Hy and macros

Couple last evenings I have been working on macros and spend my time trying to wrap my head around them. Unlike in some other languages, macros in Lisp are actually executable code and can be used to generate more code. Macros are handled in macro expansion time. During this time the macros are executed and the code they generate is placed in the program. After the macro expansion the program can start running.

I wrote a very simple macro, that is not really even useful, other than to try out things:

(defmacro counter [x &optional y] (if y (quasiquote (+ (unquote x) (unquote y))) x))

The macro takes one or two parameters. If one parameter is given, the macro does not do anything. With two parameters, it calculates their sum.

If the macro is called with a single parameter like:

(counter 5)

the generated program code will be simply:

5

However, if the macro is called with two parameters:

(counter 5 5)

the generated program will be:

10

x and y don’t have to be simple values, they can be function calls:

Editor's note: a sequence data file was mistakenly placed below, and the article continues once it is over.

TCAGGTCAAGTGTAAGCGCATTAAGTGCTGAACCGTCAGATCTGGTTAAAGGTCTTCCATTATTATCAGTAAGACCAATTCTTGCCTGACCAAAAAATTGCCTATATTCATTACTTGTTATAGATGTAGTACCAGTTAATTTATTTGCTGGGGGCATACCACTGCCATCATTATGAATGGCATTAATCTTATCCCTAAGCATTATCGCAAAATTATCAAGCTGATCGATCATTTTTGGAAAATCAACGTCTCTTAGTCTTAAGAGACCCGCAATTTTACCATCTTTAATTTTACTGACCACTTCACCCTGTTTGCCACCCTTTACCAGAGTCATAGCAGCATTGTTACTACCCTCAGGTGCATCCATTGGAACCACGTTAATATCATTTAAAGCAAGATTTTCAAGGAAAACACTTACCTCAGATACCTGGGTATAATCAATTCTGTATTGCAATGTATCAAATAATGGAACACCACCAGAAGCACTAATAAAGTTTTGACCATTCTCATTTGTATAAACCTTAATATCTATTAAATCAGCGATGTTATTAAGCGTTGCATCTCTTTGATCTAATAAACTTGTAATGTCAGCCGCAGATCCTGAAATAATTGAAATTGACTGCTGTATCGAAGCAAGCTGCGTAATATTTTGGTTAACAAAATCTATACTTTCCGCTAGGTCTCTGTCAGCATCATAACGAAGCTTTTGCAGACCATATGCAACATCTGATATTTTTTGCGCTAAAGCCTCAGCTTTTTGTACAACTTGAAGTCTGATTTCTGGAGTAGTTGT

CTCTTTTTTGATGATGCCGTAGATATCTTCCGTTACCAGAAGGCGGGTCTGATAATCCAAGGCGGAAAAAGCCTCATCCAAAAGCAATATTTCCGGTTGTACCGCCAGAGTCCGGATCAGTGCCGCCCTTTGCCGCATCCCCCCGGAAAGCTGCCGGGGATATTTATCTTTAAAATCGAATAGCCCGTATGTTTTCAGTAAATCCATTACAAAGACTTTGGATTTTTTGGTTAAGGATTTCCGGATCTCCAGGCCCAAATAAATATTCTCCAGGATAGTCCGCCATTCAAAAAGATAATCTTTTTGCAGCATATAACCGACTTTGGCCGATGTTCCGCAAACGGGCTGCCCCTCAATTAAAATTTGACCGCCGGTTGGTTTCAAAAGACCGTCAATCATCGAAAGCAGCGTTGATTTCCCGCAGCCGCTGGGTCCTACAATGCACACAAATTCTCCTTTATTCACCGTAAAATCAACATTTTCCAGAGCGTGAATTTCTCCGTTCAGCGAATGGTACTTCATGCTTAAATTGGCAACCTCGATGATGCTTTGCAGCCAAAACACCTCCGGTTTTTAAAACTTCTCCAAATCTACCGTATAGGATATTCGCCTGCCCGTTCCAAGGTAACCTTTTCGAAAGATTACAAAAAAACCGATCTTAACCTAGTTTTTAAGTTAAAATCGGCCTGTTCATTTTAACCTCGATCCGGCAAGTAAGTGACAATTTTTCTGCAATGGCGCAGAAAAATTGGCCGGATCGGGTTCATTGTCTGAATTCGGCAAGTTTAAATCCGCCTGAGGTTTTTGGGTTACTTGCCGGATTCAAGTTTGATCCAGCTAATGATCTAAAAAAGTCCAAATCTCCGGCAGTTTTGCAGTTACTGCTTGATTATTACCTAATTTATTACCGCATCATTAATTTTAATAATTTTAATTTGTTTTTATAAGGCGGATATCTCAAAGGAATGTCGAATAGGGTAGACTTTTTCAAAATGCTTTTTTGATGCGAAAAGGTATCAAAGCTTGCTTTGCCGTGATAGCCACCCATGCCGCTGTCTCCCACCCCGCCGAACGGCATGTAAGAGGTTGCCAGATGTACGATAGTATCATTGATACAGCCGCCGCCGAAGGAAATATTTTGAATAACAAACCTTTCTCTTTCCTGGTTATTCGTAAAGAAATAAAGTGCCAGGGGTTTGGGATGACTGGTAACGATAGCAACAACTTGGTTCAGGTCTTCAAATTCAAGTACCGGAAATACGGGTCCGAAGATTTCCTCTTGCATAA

(counter (+ 2 2) (- 6 4))

which results:

6

How does the macro work then?

(defmacro counter [x &optional y] (if y (quasiquote (+ (unquote x) (unquote y))) x))

When the macro is executed, first it checks is the y defined. If it is not defined, the x is returned and macro finishes. This causes the first parameter to be placed in the program code as it is.

If the y is defined, the macro starts generating code. Quasiquote is used to mark that the code after it should not be executed, but rather returned to the program. Unquote on the other hand makes sure that the value of parameter x is placed there, instead of letter x.

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